Despite previously sticking to their guns over a rejected life cover insurance payout to a client who had not disclosed a pre-existing condition even though it was not related to his death, life insurer Momentum has been shamed into paying back Nathan Ganas’s premiums to his family in addition to letting them keep the R50,000 instant cash benefit they used to pay for Ganas’ funeral.
The company became the number one topic of discussion over the weekend after it was revealed that they had declined an application for a R2.4 million life insurance payout for Durban resident, who was killed in a hail of bullets trying to protect his wife, Denise, during a hijacking in the driveway of their Shallcross home last March.
Ganas’s claim was declined by the insurer on the grounds he had not disclosed that he was diagnosed with raised blood sugar levels which may have occurred before he completed his application for the policy in 2014.
This past weekend, Momentum contended on social media with users expressing their disappointment over the insurer’s rejection to pay the life cover. In a lengthy statement, Momentum said it was truly sorry for Ganas’ tragic death and also had sympathy for the views that the cause of death was not related to the non-disclosure.
But the insurer said that paying the claim would result in an increase in claims which would ultimately increase the premiums for all other clients just because “a client has not acted in good faith”.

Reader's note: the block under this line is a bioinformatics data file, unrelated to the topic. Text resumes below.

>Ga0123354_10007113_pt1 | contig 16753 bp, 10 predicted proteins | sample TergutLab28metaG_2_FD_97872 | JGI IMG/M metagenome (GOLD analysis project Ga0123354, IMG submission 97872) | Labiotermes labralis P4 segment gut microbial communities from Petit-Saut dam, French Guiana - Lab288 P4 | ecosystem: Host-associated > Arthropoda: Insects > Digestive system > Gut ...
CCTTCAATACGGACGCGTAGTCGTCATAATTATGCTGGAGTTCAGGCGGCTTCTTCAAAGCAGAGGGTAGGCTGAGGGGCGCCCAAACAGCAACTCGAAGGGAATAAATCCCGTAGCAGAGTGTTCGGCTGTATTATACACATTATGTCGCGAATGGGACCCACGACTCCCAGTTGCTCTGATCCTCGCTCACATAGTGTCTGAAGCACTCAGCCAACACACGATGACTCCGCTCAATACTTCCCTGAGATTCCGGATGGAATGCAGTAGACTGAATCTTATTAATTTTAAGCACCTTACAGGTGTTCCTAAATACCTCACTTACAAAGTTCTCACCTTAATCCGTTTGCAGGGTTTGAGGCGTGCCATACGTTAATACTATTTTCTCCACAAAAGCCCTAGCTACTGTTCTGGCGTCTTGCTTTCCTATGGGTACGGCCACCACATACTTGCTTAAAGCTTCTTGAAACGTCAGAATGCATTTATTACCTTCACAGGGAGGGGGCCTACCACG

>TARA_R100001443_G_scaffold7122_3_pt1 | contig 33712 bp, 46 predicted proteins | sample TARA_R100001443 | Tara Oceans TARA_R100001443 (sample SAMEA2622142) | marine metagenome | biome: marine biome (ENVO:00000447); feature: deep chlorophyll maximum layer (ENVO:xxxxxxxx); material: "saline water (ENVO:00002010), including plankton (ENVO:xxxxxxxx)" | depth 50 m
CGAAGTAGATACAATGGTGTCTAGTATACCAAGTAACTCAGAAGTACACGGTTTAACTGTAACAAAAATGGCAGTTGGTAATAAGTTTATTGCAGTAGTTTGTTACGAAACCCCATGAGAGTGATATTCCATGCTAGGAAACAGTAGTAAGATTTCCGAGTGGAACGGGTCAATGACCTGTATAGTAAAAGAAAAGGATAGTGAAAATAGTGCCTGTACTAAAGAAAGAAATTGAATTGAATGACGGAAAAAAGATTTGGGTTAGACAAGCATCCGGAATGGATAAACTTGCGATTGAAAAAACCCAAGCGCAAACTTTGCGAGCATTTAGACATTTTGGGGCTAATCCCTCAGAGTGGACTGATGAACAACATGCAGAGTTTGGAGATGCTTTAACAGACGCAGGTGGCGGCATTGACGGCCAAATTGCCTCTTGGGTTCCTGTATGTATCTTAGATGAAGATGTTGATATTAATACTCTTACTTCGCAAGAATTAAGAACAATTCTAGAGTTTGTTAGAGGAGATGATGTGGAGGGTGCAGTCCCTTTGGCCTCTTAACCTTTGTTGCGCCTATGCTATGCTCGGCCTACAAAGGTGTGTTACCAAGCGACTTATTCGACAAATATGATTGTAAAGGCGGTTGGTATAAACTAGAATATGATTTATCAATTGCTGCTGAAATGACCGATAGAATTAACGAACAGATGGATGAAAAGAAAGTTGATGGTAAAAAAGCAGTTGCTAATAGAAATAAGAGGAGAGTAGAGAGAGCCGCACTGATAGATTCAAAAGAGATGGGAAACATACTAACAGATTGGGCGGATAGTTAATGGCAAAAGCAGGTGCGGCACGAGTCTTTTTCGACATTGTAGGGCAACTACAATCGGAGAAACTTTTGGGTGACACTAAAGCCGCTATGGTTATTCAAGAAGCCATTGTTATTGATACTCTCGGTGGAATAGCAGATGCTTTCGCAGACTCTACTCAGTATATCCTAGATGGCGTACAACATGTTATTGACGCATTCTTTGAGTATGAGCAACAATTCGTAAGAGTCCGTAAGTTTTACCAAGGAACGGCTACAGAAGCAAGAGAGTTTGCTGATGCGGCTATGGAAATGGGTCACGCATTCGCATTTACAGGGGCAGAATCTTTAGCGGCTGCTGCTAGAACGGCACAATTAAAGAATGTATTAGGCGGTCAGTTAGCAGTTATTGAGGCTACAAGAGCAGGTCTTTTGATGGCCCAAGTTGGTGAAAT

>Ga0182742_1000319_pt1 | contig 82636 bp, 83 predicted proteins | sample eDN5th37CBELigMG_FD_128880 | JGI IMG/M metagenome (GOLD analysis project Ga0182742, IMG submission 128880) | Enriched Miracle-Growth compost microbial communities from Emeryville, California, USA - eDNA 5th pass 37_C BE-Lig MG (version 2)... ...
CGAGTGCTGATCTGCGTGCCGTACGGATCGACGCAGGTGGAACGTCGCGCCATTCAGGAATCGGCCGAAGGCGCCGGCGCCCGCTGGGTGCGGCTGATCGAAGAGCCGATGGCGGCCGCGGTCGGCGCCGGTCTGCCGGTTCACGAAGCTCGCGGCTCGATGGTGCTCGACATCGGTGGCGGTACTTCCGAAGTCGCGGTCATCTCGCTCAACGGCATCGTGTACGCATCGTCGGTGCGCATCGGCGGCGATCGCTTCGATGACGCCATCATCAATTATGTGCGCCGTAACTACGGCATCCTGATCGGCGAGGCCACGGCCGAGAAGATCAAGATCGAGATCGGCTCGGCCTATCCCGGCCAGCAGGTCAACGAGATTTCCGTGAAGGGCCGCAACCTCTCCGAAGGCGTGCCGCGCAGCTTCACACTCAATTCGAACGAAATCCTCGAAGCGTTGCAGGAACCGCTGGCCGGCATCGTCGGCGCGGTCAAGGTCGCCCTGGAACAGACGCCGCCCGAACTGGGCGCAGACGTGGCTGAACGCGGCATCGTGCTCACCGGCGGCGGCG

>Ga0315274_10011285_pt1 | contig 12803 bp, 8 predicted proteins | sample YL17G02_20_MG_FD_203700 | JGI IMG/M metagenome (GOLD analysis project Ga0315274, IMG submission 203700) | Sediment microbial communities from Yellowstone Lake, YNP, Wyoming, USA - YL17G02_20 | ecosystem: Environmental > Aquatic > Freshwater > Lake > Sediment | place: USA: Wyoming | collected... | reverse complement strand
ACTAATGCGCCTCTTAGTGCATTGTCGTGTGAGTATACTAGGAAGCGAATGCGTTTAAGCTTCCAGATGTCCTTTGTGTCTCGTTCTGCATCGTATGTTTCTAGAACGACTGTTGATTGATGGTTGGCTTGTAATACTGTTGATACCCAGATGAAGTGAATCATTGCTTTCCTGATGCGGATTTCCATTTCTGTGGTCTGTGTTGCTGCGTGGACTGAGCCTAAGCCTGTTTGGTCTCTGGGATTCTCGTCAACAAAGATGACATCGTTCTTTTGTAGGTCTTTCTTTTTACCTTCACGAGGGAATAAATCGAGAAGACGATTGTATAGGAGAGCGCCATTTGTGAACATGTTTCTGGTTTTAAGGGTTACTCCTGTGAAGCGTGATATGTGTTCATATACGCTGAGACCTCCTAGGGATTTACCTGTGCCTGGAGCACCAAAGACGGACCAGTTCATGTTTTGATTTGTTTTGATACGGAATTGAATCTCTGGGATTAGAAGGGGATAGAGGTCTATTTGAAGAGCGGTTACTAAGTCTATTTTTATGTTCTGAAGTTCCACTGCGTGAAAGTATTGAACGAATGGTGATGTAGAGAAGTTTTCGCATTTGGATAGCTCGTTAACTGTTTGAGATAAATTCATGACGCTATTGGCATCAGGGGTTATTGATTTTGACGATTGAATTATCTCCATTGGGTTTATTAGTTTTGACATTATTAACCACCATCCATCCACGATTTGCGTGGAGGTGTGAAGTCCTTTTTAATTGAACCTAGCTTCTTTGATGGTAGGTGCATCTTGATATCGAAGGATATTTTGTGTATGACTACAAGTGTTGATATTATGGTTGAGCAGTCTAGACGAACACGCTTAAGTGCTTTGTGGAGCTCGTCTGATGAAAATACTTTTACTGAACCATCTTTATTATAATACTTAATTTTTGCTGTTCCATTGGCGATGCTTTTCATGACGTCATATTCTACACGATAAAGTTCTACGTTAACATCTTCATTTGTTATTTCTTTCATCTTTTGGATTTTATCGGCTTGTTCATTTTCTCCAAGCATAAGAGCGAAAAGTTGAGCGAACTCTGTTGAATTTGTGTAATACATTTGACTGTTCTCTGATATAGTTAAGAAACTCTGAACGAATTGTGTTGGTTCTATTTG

“The rejection of the claim was referred to the Ombudsman for Long Term Insurance, who determined that Momentum’s decision was the correct one under the circumstances. In this instance, had the information been known to us, no cover would have been issued in the first place, and no claim would have been paid, regardless of the cause of death,” said Momentum.
Power FM host Iman Rappetti has since revealed that the insurer had agreed to refund premiums paid by Ganas since the inception of his policy in 2014 and they will also allow his family to keep the R50,000 instant cash benefit that they had initially asked them to pay back.
The drama surrounding their refusal to pay the claim has had a major impact on the public perception of the company, with many vowing to move their policies to different service providers.